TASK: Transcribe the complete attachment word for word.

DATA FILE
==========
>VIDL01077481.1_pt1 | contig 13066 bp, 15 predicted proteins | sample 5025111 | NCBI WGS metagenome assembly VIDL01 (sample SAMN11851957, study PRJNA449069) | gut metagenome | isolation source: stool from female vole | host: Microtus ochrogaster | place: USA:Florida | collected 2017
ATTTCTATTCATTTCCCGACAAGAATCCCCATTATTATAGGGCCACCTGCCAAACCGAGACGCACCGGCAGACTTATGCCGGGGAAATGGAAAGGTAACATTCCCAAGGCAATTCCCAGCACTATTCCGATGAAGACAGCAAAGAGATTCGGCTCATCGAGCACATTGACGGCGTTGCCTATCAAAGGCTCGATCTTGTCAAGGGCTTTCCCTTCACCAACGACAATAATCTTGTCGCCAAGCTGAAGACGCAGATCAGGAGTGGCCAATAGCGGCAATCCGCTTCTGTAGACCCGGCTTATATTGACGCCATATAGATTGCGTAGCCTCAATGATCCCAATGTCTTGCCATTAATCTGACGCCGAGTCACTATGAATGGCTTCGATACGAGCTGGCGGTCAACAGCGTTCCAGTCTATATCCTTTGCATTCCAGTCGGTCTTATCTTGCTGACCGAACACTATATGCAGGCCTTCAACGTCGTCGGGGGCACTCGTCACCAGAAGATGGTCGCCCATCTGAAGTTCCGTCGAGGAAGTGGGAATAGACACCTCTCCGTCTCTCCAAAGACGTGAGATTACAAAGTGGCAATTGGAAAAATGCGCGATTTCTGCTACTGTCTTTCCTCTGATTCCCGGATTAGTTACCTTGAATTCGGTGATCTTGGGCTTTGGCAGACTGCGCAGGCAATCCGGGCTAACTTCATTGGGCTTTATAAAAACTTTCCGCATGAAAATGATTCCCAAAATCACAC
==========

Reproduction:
>VIDL01077481.1_pt1 | contig 13066 bp, 15 predicted proteins | sample 5025111 | NCBI WGS metagenome assembly VIDL01 (sample SAMN11851957, study PRJNA449069) | gut metagenome | isolation source: stool from female vole | host: Microtus ochrogaster | place: USA:Florida | collected 2017
ATTTCTATTCATTTCCCGACAAGAATCCCCATTATTATAGGGCCACCTGCCAAACCGAGACGCACCGGCAGACTTATGCCGGGGAAATGGAAAGGTAACATTCCCAAGGCAATTCCCAGCACTATTCCGATGAAGACAGCAAAGAGATTCGGCTCATCGAGCACATTGACGGCGTTGCCTATCAAAGGCTCGATCTTGTCAAGGGCTTTCCCTTCACCAACGACAATAATCTTGTCGCCAAGCTGAAGACGCAGATCAGGAGTGGCCAATAGCGGCAATCCGCTTCTGTAGACCCGGCTTATATTGACGCCATATAGATTGCGTAGCCTCAATGATCCCAATGTCTTGCCATTAATCTGACGCCGAGTCACTATGAATGGCTTCGATACGAGCTGGCGGTCAACAGCGTTCCAGTCTATATCCTTTGCATTCCAGTCGGTCTTATCTTGCTGACCGAACACTATATGCAGGCCTTCAACGTCGTCGGGGGCACTCGTCACCAGAAGATGGTCGCCCATCTGAAGTTCCGTCGAGGAAGTGGGAATAGACACCTCTCCGTCTCTCCAAAGACGTGAGATTACAAAGTGGCAATTGGAAAAATGCGCGATTTCTGCTACTGTCTTTCCTCTGATTCCCGGATTAGTTACCTTGAATTCGGTGATCTTGGGCTTTGGCAGACTGCGCAGGCAATCCGGGCTAACTTCATTGGGCTTTATAAAAACTTTCCGCATGAAAATGATTCCCAAAATCACAC